Guyanese author Imam Baksh has for the third time been shortlisted for CODE’s Burt Award for Caribbean Literature.
In 2015, Baksh’s first novel, Children of the Spider, was judged the winner of the award, which is now in its fifth year. In 2016 his second novel “The Demise of the Queen’s College Adventure Club” was shortlisted but did not win. This year his manuscript titled “The Dark of the Sea” has been selected as one of three finalists.
The novel is described by the Bocas jury as “a compelling page turner.”
“This fantastical adventure story follows the journey of a young man who is rebellious, unimpressed by education and religion, cynical about the future, and obsessed with girls. The humour is dark, the morality complicated …and the victories bittersweet,” the jury explains.
Baksh, who is a three-time winner of the Guyana Annual’s Henry Josiah Writing Short Story for Children prize told Stabroek News that CODE’s response to his work is a vindication in some ways.
“I’ve been complaining about boring books in schools for a long time so to see my adventure style books get chosen again and again makes me feel like this is the right approach. Even better is hearing from young people who enjoyed it. I met a 15 year old girl at a halfway house in Port of Spain which is one of the sites CODE gave free copies of Children of the Spider. She said to me with her mouth open, ‘You? You wrote this. Oh my God I Love this book!’ Just that one fan was worth the 300 hours I spent on the book,” he shared.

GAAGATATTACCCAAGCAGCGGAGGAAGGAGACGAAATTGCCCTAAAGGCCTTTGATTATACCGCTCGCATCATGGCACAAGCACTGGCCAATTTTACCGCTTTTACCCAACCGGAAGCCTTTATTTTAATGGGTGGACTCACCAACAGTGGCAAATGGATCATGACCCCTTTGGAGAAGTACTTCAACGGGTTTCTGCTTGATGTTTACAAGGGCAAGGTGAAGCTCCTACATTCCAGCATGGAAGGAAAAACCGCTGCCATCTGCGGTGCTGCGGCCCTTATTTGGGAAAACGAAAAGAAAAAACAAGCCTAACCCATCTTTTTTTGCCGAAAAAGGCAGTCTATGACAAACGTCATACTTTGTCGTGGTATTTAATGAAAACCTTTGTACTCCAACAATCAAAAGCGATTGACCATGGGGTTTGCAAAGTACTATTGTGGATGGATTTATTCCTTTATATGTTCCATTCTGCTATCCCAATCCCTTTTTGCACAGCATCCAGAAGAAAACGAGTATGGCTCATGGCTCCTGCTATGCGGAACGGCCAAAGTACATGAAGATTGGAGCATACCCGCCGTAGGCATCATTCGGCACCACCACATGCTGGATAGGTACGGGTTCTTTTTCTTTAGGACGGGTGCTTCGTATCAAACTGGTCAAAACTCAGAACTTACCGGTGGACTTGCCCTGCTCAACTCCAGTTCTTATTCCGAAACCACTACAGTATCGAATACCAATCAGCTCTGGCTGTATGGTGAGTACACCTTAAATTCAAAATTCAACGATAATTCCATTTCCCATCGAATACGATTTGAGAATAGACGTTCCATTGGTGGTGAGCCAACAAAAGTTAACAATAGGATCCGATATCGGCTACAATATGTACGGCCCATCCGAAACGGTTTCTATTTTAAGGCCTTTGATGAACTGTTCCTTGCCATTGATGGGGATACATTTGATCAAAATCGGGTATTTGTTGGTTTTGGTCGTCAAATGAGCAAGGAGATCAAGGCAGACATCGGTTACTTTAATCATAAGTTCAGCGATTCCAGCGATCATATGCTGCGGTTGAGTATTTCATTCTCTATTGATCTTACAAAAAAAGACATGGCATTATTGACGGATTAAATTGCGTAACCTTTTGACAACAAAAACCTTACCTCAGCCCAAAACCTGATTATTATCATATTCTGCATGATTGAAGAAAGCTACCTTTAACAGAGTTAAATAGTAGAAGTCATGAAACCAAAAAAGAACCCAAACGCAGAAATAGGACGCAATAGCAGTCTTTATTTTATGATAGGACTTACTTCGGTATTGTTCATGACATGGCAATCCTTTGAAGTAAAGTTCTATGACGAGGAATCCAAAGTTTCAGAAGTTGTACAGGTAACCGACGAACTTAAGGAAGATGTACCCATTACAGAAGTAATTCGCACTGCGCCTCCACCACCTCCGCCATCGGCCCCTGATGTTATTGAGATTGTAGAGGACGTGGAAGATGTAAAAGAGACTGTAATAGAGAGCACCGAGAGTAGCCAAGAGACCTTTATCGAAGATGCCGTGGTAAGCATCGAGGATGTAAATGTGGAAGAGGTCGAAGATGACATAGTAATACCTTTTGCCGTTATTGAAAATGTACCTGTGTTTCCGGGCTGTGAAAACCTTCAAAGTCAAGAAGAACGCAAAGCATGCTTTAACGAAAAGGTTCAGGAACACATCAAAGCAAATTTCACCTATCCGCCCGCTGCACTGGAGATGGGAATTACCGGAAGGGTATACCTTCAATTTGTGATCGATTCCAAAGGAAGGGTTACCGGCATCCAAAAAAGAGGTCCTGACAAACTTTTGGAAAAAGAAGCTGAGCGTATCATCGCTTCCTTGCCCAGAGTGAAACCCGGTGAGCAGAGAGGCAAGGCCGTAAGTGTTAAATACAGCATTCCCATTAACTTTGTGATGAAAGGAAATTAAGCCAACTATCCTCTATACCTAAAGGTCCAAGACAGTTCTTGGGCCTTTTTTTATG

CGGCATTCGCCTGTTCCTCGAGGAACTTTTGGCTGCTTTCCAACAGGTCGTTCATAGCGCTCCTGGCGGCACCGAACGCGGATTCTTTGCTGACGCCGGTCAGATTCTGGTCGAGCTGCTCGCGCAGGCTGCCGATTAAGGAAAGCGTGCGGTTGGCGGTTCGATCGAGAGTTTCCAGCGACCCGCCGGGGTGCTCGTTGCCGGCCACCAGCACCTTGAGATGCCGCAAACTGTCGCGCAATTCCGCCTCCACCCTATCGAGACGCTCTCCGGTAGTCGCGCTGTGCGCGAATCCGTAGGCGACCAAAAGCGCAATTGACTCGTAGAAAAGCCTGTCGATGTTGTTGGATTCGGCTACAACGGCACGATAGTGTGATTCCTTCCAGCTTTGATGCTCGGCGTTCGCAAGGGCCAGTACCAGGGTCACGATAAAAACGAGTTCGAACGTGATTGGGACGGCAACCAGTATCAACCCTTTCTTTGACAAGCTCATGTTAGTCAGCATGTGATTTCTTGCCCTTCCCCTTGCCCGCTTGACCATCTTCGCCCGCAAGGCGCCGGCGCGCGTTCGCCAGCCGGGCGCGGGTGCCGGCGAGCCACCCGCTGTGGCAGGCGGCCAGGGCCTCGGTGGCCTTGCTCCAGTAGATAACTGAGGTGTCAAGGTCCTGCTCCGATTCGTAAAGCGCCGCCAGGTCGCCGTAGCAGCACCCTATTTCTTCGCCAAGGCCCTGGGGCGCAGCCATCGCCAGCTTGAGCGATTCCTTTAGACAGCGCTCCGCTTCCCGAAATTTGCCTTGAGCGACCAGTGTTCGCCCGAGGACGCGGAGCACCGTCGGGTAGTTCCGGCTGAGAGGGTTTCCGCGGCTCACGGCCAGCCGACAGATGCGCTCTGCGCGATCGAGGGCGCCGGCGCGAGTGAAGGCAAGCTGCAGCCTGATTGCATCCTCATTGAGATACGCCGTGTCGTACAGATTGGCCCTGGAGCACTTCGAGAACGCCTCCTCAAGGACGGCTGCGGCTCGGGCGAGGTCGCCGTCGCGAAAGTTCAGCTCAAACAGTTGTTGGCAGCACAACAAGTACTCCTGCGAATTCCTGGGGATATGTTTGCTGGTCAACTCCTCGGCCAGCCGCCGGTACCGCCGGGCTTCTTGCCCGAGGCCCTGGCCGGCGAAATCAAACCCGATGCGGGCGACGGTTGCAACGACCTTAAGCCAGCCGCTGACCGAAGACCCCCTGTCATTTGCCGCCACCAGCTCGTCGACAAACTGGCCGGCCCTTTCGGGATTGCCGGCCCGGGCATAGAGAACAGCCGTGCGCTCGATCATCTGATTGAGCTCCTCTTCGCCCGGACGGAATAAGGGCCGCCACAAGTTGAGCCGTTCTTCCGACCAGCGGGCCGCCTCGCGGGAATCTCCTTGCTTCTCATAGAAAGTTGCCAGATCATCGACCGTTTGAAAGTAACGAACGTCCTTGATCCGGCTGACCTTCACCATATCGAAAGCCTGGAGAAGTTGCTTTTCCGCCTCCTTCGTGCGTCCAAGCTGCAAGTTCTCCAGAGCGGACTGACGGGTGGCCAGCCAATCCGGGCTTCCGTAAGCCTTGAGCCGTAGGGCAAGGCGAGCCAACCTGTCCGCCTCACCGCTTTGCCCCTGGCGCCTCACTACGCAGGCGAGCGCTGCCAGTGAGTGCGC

Responses such as this serve as a motivator for Baksh who has been suffering with health issues including severe depression.
Problems with his vision which have plagued him for most of his life became worse in September 2016 forcing him to abandon the book he was writing at the time.
“That is why I submitted nothing for the 2017 Burt. I finished the book eventually a whole year later and submitted it for this year. Blindness is the physical issue, but the surrounding issues of depression, anxiety, losing the ability to drive and thus losing my freedom to move about plus medication side effects have been mentally draining. I’m in a much better place now and I’m starting research and preliminary work on my 2019 entry,” he shared.
Baksh has used his protagonist as means to work through some of his own issues confronting suicide in Essequibo and devoting the central theme to the philosophical question of why individuals choose to live.
According to Baksh his 15-year-old protagonist is remarkable for being an educationally ‘ discarded’ kid.
“He has failed his grade six assessment since he is poor student due to dyslexia and literally on track to nowhere since he has no support at home or school for his special needs. This little boy living a dreary life in Essequibo meets a mermaid and discovers wonders and horrors he never imagined. I know that sounds heavy, but I think I found a way to keep the adventure going while those issues churn in the background,” the author explained.
The winner and two finalists of this year’s Burt Awards will be announced on 25 April 2018 at the opening night celebration of the 2018 NGC Bocas Lit Fest in Port of Spain, Trinidad and Tobago.
Since 2014 a dedicated network of local partners has distributed more than 37,000 award-winning books in eleven Caribbean countries.
The Burt Award for Caribbean Literature was established by CODE – a Canadian charitable organisation that has been advancing literacy and learning for 55 years – in collaboration with the Literary Prizes Foundation. The Award is administered in Port of Spain by the Bocas Lit Fest, the literary organisation that founded the largest annual literary festival of the Caribbean region, the NGC Bocas Lit Fest.
The Burt Award for Caribbean Literature recognizes excellence in young adult writing within the region, and awards up to $22,000 CAD in prize money to its three winners. The two other winners for 2018 are Elizabeth J. Jones of Bermuda with her novel A Dark Iris and Barbadian Shakirah Bourne with My Fishy Stepmom.